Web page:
May 16, 2007

Syntactic protection against generification

Victor Steinbok wrote to me recently about this not-very-serious post of mine to say I should take a more serious look at INTA's policies. Victor knows something about this topic, and he says that INTA

could not care less if someone uses a trademarked term as a verb or or a noun or any other part of speech. From their perspective, when a company routinely uses a trademark as a verb in their own advertising or correspondence, they open themselves up to the cancellation of the mark for becoming generic (and they even have a verb for that--how does "generification" strike you?). The goal of every trademark holder is to make his trademark ubiquitous but to prevent it from becoming generic.

So he's saying that INTA's unfollowable advice is not aimed at us; far from offering minatory prescriptions concerning our usage while corporations merrily flout the rules, he's saying it is merely legal advice, and the corporations are its only target. When they ignore the advice (as they do in the Zappos ads where they turn Zappos into a verb, apparently meaning "shop on the Internet for shoes or apparel"), they do so at their own peril. He continues:

So, irrespectively of what linguists think about the advice, it does hold legal water. Xerox nearly lost its trademark because of the common use of "xerox" to mean "photocopy" (or, as you might recall, "make a xerographic copy"). Google is actually at the same risk now, although the verb "to google" generally still means "to search using the Google search engine" and not a generic search on the web. When Google is overtaken as the dominant search engine and if the verb is still in use, they may well lose the trademark, adding to their misery. DuPont barely rescued Teflon from the generic heap by starting to send out letters to newspapers and others who used Teflon in the generic sense of "non-stick coating". Note that Teflon is still a trademark even though the patent is long expired and duPont no longer has a monopoly.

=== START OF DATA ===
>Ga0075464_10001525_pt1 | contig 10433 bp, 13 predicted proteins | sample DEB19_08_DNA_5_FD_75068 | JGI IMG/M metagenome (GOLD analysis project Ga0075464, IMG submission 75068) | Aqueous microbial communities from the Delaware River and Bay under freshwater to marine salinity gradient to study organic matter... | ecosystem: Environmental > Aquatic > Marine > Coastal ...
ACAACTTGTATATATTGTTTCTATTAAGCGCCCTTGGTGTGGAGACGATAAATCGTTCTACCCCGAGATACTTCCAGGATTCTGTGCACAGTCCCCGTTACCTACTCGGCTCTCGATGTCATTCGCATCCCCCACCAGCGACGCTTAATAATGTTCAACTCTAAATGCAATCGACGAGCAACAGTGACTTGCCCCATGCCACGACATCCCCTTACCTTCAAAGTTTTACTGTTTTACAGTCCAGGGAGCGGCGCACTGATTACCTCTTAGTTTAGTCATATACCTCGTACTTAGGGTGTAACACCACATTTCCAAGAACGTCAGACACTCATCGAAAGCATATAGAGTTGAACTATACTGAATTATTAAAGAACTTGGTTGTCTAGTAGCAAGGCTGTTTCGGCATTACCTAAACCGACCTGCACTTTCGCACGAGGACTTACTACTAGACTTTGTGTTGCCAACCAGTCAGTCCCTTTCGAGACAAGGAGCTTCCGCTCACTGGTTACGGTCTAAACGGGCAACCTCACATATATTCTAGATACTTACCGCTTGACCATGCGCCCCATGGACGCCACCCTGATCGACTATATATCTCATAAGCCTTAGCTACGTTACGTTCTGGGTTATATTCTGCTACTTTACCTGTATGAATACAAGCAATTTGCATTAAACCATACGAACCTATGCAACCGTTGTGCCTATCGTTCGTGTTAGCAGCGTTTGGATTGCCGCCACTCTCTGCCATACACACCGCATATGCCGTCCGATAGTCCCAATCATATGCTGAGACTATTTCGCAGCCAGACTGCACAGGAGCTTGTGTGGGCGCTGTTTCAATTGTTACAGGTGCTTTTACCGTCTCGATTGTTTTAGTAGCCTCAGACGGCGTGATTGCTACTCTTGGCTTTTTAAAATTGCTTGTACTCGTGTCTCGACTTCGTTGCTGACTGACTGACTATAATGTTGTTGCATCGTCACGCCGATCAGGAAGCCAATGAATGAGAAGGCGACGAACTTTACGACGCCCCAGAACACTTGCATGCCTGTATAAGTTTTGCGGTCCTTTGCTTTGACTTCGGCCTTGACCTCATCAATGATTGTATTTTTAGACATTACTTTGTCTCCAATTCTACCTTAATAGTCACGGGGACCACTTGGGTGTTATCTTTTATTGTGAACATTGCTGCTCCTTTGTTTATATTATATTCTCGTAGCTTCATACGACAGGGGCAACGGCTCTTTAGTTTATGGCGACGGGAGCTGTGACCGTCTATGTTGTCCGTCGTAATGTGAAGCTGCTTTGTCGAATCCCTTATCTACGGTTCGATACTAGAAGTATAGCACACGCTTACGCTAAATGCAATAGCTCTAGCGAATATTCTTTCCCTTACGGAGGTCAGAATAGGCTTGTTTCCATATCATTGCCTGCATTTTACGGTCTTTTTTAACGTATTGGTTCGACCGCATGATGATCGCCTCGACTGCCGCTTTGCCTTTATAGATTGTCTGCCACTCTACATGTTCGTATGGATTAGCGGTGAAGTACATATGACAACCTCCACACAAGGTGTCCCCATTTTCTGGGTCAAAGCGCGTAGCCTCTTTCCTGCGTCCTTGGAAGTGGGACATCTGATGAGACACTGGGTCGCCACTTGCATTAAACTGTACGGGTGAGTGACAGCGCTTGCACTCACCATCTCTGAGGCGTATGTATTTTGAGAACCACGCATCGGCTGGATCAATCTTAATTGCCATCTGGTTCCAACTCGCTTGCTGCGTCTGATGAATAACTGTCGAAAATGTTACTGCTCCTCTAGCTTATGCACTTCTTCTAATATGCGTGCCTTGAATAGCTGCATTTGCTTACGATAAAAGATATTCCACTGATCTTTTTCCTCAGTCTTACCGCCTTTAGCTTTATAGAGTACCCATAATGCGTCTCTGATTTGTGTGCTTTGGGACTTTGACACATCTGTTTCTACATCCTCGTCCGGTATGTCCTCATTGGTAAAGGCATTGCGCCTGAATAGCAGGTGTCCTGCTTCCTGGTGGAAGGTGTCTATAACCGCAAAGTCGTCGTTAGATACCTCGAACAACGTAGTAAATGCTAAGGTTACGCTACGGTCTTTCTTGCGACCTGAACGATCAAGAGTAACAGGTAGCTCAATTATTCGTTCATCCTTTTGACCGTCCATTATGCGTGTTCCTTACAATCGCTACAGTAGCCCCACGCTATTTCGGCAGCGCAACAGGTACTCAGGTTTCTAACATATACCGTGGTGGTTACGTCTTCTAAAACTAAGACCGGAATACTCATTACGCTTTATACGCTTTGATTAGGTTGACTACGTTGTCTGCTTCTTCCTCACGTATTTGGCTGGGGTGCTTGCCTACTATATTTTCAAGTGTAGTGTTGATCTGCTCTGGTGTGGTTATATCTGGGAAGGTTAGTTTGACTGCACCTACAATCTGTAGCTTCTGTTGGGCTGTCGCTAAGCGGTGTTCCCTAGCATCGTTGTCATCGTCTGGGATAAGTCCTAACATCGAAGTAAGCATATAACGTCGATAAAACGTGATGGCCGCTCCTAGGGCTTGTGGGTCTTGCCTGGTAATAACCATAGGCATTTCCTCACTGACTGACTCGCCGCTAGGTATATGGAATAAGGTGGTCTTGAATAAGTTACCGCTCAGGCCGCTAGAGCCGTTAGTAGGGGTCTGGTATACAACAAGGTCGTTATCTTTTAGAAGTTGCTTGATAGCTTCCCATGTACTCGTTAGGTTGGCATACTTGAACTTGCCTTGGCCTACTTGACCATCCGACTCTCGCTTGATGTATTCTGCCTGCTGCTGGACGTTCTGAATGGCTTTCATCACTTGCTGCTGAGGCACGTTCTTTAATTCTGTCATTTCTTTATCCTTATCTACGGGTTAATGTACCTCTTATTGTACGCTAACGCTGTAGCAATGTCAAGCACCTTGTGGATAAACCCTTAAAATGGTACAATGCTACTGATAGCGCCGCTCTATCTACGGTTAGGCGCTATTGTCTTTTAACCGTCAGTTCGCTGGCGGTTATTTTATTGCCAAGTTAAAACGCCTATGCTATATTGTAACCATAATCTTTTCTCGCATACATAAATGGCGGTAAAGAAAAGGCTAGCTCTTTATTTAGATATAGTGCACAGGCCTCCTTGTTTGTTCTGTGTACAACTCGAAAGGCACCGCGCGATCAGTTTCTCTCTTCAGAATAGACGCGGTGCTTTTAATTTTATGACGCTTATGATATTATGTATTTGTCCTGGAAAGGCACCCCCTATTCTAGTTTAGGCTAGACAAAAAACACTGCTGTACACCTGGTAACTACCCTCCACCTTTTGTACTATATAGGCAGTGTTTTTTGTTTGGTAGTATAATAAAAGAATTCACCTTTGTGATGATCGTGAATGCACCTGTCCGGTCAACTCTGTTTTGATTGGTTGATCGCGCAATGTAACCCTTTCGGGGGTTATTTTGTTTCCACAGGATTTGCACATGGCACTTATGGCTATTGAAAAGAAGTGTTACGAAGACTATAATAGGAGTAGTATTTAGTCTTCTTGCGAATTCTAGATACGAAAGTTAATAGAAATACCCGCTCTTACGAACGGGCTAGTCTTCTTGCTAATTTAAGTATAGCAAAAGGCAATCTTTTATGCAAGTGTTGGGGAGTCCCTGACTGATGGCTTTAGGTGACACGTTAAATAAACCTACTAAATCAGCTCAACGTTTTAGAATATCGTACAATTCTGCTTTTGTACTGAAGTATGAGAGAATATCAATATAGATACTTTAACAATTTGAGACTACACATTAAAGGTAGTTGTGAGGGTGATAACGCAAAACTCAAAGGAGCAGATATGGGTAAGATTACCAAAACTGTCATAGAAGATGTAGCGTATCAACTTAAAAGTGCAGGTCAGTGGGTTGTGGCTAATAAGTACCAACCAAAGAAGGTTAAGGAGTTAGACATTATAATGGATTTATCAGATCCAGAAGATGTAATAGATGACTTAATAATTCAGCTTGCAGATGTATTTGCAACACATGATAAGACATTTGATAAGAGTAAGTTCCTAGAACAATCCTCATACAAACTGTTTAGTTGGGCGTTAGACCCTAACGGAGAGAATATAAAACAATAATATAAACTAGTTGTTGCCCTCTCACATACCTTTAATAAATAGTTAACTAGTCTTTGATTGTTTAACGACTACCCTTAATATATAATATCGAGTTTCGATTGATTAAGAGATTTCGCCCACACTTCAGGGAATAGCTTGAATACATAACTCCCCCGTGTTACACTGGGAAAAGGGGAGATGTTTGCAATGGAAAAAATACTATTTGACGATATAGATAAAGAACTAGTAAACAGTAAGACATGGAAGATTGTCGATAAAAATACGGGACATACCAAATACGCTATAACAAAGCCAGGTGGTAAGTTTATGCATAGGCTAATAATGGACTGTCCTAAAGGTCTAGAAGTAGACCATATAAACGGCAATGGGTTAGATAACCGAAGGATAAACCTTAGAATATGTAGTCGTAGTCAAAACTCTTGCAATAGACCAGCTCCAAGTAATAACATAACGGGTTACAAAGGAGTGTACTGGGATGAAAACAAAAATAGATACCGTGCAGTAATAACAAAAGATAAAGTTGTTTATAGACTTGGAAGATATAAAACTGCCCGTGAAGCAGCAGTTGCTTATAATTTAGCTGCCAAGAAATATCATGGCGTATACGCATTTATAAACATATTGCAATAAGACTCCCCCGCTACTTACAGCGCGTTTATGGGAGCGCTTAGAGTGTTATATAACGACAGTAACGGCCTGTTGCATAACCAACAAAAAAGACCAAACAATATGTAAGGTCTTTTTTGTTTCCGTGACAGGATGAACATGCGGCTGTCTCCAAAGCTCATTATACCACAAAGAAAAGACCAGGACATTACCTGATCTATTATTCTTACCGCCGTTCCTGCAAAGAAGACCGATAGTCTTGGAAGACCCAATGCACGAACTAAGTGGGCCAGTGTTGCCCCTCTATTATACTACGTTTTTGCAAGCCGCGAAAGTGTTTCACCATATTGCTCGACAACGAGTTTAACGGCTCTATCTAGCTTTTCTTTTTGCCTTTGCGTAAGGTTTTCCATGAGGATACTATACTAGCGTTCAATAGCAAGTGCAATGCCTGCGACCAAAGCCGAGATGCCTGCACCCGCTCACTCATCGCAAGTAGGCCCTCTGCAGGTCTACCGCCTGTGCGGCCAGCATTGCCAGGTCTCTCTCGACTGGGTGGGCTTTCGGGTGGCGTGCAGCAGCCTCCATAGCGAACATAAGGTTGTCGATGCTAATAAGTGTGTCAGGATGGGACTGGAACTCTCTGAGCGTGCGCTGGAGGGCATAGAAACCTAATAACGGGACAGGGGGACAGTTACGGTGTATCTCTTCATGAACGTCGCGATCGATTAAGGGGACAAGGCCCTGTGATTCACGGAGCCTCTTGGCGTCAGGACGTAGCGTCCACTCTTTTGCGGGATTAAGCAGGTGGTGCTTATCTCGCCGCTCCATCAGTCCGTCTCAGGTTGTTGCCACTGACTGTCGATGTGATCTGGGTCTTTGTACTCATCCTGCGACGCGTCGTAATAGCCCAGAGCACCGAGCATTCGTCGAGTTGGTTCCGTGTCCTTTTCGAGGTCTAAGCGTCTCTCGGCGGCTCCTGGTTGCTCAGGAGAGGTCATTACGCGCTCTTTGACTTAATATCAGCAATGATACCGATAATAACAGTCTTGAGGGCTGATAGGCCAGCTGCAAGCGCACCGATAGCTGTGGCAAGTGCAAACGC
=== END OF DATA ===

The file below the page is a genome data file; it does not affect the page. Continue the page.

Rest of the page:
Sanka is already a generic term in nearly every common language but English (decaf instant coffee--sometimes even just any instant coffee).

How does a trademark become generic? The strongest evidence comes from the holder's own use of the term in the generic sense in their own correspondence. If they put it in advertising, it becomes even worse. It has nothing to do with what part of speech it actually becomes in the process--it's just that it is much easier to see a verb use of a trademark as generic than either an adjective or a noun.

In your 2004 post, you correctly noted the pervasiveness of noun use--just the opposite of the INTA recommendation. That's because in advertising, trademarks-as-nouns signify the point I tried to make earlier--they are becoming ubiquitous. "I'd rather have a Heineken" sounds very different from "I'd rather have a Heineken beer." But other than literally quoting advertising slogans, the mark holder should refrain from using the mark in the same manner in internal correspondence. That's all.

Some of the rules covered in the trademarks course I just completed last month are just bizarre and counterintuitive, but this one actually makes sense--to a trademark lawyer.

So the way Victor sees it, we are actually dealing with recommendations against company-internal uses of syntactic constructions whose widespread use outside the company might result in generification — not rules of grammar for the rest of us. And all bets are off in advertising slogans: I could have had a V8 is OK because it's in an official slogan for V8 fresh wholesome vegetable juice drinks.

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Posted by Geoffrey K. Pullum at May 16, 2007 05:17 PM